Sketchnotes – a richer and stronger memory

Anyone who has followed me on social media or in real life for that matter knows that I am quite passionate about Sketchnoting as a way of taking notes. Sketchnoting combines visuals and text together to create more impactful and and more powerful memories of a topic. Not to mention being much more fun.

They are a great way to engage your own mind as well as others on a topic. By way of example I am sure that Mike Rohde – one of the great Sketchnoters – won’t mind me sharing some of his work on making a great espresso. Here Mike balances clear text with sketches of key points and ideas on the topic.

 

Espresso 101 Class at @stonecreekcoffee Page 3

A post shared by Mike Rohde (@rohdesign) on

You can find a whole lot more of Mike’s great work here.

There is a world of Sketchnoters out there that do great work. For example Mauro Toselli collaborates with Mike on a number of things including the Sketchnote Army which is a  great collection of Sketchnote submissions from around the world. Makayla Lewis does some amazing things with colour and highlighting. An there are hundreds of others. My suggestion is you have a look at these three and see who they follow to find other great Sketchnoters.

January 11, 2016 was the first ever World Sketchnote Day – and to celebrate the fact we launched season to of Unpacked with an episode dedicated to sketchnoting. So listen to @deanpribetic and I talk about this fun topic.

Here’s a link straight to Episode 08: Sketchnoting.

Lessons from a day in an AFL Coaches’ box

A few weeks ago I was fortunate enough to spend the afternoon in the St Kilda coaches’ box. Here’s what I learnt.

A day in the coaches’ box.

Sunday afternoon. The week’s preparation all comes to a point. Two and a half hours of moving parts. Action. Reaction. Decisions. Consequences. A room of specialists drive a team for performance. A room that requires focus and immediacy. What follows is what I learnt during my day in the St Kilda coaches box.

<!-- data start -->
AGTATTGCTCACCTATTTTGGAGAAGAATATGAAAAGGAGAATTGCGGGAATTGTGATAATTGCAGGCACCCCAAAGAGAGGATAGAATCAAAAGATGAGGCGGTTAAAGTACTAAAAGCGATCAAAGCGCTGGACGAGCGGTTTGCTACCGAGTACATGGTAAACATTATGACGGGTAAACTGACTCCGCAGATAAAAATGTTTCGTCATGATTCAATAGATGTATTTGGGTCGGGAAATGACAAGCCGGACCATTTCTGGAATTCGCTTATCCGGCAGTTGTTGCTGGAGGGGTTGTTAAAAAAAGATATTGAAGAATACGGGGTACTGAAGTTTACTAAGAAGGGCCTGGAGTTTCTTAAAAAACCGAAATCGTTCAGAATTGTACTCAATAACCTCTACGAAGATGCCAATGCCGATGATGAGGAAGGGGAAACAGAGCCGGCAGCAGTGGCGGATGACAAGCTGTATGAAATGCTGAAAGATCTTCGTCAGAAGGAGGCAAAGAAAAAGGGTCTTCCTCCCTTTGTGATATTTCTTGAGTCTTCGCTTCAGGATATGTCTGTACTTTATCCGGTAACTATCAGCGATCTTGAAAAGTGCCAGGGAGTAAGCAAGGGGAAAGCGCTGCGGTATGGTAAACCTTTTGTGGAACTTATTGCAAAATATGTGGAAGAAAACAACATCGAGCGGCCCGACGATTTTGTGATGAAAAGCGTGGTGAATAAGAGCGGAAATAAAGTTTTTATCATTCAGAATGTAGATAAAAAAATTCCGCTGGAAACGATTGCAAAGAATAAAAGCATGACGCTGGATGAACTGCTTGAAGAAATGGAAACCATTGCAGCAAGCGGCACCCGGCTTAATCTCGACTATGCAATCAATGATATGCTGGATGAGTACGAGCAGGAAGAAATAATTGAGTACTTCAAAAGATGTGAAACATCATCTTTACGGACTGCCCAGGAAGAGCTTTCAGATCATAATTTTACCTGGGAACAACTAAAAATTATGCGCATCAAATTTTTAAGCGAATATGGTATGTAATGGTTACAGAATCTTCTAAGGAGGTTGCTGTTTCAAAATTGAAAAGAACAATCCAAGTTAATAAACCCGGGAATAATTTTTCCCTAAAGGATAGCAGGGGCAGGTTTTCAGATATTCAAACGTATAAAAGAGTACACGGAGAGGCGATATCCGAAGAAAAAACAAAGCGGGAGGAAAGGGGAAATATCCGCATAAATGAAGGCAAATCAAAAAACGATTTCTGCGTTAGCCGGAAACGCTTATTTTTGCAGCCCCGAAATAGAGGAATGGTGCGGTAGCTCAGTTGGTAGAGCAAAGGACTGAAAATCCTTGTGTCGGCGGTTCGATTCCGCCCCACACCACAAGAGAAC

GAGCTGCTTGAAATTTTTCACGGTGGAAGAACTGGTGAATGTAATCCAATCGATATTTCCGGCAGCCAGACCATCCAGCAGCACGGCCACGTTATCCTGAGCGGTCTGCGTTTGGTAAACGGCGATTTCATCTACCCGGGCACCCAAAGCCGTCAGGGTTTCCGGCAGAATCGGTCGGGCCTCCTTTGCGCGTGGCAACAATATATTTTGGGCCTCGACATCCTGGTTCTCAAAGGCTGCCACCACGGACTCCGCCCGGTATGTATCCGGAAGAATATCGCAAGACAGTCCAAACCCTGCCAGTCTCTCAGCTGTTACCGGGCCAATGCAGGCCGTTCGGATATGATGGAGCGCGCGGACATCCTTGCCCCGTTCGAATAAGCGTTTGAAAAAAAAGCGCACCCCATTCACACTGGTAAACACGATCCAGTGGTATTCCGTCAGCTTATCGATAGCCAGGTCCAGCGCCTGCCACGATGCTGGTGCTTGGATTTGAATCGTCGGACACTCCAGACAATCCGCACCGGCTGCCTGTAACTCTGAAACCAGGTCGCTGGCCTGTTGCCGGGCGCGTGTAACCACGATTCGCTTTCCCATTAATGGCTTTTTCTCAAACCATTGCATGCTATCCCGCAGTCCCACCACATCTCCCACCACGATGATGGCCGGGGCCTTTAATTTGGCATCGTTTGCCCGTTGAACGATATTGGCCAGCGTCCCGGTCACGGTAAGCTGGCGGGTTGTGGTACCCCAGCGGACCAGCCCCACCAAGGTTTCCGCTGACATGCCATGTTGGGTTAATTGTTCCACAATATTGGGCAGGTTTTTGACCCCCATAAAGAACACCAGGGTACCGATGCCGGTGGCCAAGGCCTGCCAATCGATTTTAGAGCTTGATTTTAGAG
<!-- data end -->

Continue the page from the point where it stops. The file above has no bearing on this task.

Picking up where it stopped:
The day has been more meaningful for me in the few days since I have had a chance to reflect and think about the day. And as a management consultant, I’m always interested in the lessons I can take to clients and apply my own professional life. In my line of work I am often asked for advice on how teams and leaders could and should work. What works? What doesn’t? The cauldron that is the coaches’ box was a great example.

No chit chat

The first thing that struck me was that there was no chit-chat, no small talk, no jokes, no wasted time. From the moment the coaching staff walked into the box it was nothing but business. All the conversation was about the task at hand. Even as the coaches got settled the conversation was very targeted. Not having seen the coaches in the lead up my assumption is that they got all the pleasantries out of their system early. When they get to their “office” – it’s time to work.

Lesson: Intensity. Everything that is and nothing that isn’t. When there is a job to be done – do it with intent. Be present for the job at hand. There’s a time and place for chit chat – choose it wisely.

Clarity of role and accountability

One thing that was immediately clear was the trust that Alan Richardson had in his assistants. He trusts them to fulfil their role and manage their part of the team. The midfield, back-line and forward-line coaches manage their troops and make the decisions that they need to make. Their accountability is crystal clear.